Untenable criticism. Jesus never used sword nor advocated. He did rightly condemn the hypocrisy of section of self-righteous jews, but was not vindictive. He did talk of end, judgment by God etc, and what is wrong with that (if it is true)
>> Once a liberal Christian accepts that Jesus was dhārmic, he has to concede that Jesus was not unique since there have been numerous dhārmic teachers and paths
A christian is one who accepts Jesus as Lord and savior and believes that Jesus is true/historical Incarnation, whose sacrifice o the cross is for salvation. All other categories like liberal, conservative, orthodox, evangelical etc are more about superficial aspects, style, attitude, manner of speech etc.
I am sincerely hoping the owner of the blog does not let the comments be a propaganda centre for bible thumpers. Eg Sunil leaves more unsaid when he claims, "A christian is one who accepts Jesus as Lord and savior and believes that Jesus is true/historical Incarnation, whose sacrifice o the cross is for salvation"Delete
What he leaves unsaid is that the Bible condemns the non christians to eternal hell and suffering, and this manual has been used justify the torment, destruction, decimatation and enslavement of non Christian cultures.
As non Christians, the above is extremely important for us to realize. Christianity and the likes of Sunil represent a serious threat to the very survival of Hindus and Hinduism.
Let us not get deceived by the gobblygook spouted by these forked tongue Christians. They have a history of perfecting it and enacting it on unsuspecting cultures all across the world. So beware.
>> What he leaves unsaid is that the Bible condemns the non christians to eternal hell and sufferingDelete
If God is the Creator, source of all that is Good/Right/Just, pleasant etc, chosing to reject God and stay away from God is a terrible condition, variously described as gnsahing of teeth, fire etc. Very little is said about hell in Bible and there are different views/interpretations about them. The reason it is not emphasized/focussed I think is because the focus/purpose is God/truth/salvation/virtue etc and not worth giving a detailed account for those who chose or determined to reject God/truth. There were people in the Bible itself who lived before Jesus or never heard Jesus. So, it is not a simplistic as you are saying - it is ultimatelty between God and individual in question. If one believes that one has been truly desiring truth, transormation, salvation, grace of God etc, there is nothing to worry. God is absolutely Just.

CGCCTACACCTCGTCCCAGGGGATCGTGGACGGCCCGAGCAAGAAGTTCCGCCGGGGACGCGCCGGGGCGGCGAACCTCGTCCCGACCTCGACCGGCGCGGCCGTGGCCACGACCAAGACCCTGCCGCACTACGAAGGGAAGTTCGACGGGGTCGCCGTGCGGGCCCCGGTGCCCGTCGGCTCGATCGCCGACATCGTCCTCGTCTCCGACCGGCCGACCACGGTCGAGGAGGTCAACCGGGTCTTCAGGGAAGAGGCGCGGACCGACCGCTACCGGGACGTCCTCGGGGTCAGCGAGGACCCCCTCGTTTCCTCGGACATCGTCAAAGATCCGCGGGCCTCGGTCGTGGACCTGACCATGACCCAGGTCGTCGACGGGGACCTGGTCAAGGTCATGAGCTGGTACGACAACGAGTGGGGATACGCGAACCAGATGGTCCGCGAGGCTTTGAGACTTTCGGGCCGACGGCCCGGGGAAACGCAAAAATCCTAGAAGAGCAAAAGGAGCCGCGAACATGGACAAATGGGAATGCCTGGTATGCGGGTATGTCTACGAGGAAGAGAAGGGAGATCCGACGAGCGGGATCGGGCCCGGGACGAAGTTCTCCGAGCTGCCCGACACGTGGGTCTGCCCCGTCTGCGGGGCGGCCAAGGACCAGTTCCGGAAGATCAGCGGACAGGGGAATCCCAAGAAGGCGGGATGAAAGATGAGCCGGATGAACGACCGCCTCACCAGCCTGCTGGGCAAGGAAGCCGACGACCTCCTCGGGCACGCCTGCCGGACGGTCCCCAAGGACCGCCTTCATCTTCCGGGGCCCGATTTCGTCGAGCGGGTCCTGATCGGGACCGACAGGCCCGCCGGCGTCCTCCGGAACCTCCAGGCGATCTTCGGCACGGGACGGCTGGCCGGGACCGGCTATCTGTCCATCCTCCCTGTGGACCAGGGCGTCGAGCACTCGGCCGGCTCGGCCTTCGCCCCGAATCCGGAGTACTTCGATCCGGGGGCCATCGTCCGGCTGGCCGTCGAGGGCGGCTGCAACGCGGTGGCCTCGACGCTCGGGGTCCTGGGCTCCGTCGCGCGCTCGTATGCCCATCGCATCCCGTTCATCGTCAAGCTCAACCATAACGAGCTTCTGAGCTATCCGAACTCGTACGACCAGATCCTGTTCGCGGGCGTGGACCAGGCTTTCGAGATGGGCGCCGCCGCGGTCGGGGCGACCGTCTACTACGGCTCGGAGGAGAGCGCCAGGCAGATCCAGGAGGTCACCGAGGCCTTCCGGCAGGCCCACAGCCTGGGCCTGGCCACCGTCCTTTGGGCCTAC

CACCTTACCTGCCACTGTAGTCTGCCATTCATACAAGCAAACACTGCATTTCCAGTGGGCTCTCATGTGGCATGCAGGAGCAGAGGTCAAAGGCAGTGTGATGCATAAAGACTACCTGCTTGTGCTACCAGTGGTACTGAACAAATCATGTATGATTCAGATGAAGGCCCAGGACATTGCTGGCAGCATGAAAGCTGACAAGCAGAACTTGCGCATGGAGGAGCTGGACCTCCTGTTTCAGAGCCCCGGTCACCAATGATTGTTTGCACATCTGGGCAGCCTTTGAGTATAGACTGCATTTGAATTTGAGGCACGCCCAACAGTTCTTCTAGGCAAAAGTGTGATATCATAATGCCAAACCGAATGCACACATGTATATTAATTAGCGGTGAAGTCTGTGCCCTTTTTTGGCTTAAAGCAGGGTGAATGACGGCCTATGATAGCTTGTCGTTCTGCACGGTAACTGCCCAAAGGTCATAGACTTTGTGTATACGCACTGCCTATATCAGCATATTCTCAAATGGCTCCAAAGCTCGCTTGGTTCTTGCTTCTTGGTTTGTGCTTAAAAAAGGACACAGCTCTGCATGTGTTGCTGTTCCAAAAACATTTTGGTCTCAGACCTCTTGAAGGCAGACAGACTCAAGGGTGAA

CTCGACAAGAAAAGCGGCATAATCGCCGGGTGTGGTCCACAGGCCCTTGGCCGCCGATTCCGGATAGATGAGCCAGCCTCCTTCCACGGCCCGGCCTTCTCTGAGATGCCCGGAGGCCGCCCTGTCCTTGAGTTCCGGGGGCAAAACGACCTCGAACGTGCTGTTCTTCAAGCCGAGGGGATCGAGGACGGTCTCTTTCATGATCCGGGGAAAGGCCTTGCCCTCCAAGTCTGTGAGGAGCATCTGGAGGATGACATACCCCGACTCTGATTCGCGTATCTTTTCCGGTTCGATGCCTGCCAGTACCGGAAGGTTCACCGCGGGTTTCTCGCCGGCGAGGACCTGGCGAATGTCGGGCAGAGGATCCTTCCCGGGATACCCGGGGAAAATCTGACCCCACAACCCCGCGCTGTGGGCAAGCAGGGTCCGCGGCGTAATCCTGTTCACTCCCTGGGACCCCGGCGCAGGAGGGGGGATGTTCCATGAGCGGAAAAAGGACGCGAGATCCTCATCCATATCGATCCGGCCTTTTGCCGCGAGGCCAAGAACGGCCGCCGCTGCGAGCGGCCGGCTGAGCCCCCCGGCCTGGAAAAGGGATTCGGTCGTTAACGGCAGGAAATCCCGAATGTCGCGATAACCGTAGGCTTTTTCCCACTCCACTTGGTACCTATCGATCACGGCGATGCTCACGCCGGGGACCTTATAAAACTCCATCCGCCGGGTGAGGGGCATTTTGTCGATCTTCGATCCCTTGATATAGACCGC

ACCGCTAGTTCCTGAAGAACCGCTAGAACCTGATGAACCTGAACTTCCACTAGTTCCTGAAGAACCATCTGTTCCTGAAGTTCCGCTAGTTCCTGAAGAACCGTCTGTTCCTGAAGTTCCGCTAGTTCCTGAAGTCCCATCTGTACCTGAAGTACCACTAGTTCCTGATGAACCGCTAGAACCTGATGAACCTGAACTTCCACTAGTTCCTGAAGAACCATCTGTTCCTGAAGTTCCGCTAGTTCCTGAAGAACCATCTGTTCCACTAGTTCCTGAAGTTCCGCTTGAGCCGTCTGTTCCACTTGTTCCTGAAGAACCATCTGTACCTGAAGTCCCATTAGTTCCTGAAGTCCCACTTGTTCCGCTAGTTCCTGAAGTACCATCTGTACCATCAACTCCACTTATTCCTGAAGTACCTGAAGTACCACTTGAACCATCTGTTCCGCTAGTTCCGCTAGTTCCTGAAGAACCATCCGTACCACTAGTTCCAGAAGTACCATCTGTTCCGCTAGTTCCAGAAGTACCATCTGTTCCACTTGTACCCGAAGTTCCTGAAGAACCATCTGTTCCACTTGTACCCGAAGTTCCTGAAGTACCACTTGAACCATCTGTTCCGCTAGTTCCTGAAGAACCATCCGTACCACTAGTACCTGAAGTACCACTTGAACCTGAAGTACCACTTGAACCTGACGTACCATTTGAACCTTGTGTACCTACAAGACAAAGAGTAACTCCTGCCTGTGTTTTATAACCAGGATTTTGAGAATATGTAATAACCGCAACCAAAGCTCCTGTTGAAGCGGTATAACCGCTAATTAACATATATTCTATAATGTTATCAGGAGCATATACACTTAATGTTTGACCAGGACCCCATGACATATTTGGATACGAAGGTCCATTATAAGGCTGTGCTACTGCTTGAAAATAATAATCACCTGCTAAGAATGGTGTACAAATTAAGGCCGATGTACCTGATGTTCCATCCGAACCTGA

>> and this manual has been used justify the torment, destruction, decimatation and enslavement of non Christian cultures.
As I said, you see followers of Jesus in almost all cultures, each of them using their own culture, language, style, dress etc. You are mixing up the separate issue of colonialism and some peoples business greed etc. And as I also mentimed, there are more followers of Jesus from non-west non-white people.
Christians lie, distort, distract ... all with sole purpose of effectuating conversions. That is what you are doing right now.
But I am glad you are providing me with the opportunity to expose you and bring to light many nafarious truths about the Christian god.
This comment has been removed by the author.ReplyDelete
A Christian propagandist exposes himself when he is unable to respond to any factual argument. The usual Christian tactic is to claim that Jesus was an embodiment of virtues. But one merely has to read the Bible to realize that Jesus was the original Middle Eastern terrorist. For example, in Luke 19:27 Jesus displays his intolerance and urges that those who have not accepted him as the messiah should be slaughtered. Also read Koenraad Elst's "Psychology of prophetism" (http://koenraadelst.bharatvani.org/books/pp/index.htm) for a clear demonstration that Jesus was a mental patient who suffered from paraphrenia. The best way to demolish Christianity is to present the facts about Jesus and the Bible and any reasonable person will reject that religion. We need not resort to censorship. Every time Christian propagandists post irrelevant comments a non-Christian should just respond factually and show that Jesus was a criminal and a mental patient. After all, even the Bible admits that Jesus was an accused criminal who could not save himself on the cross.ReplyDelete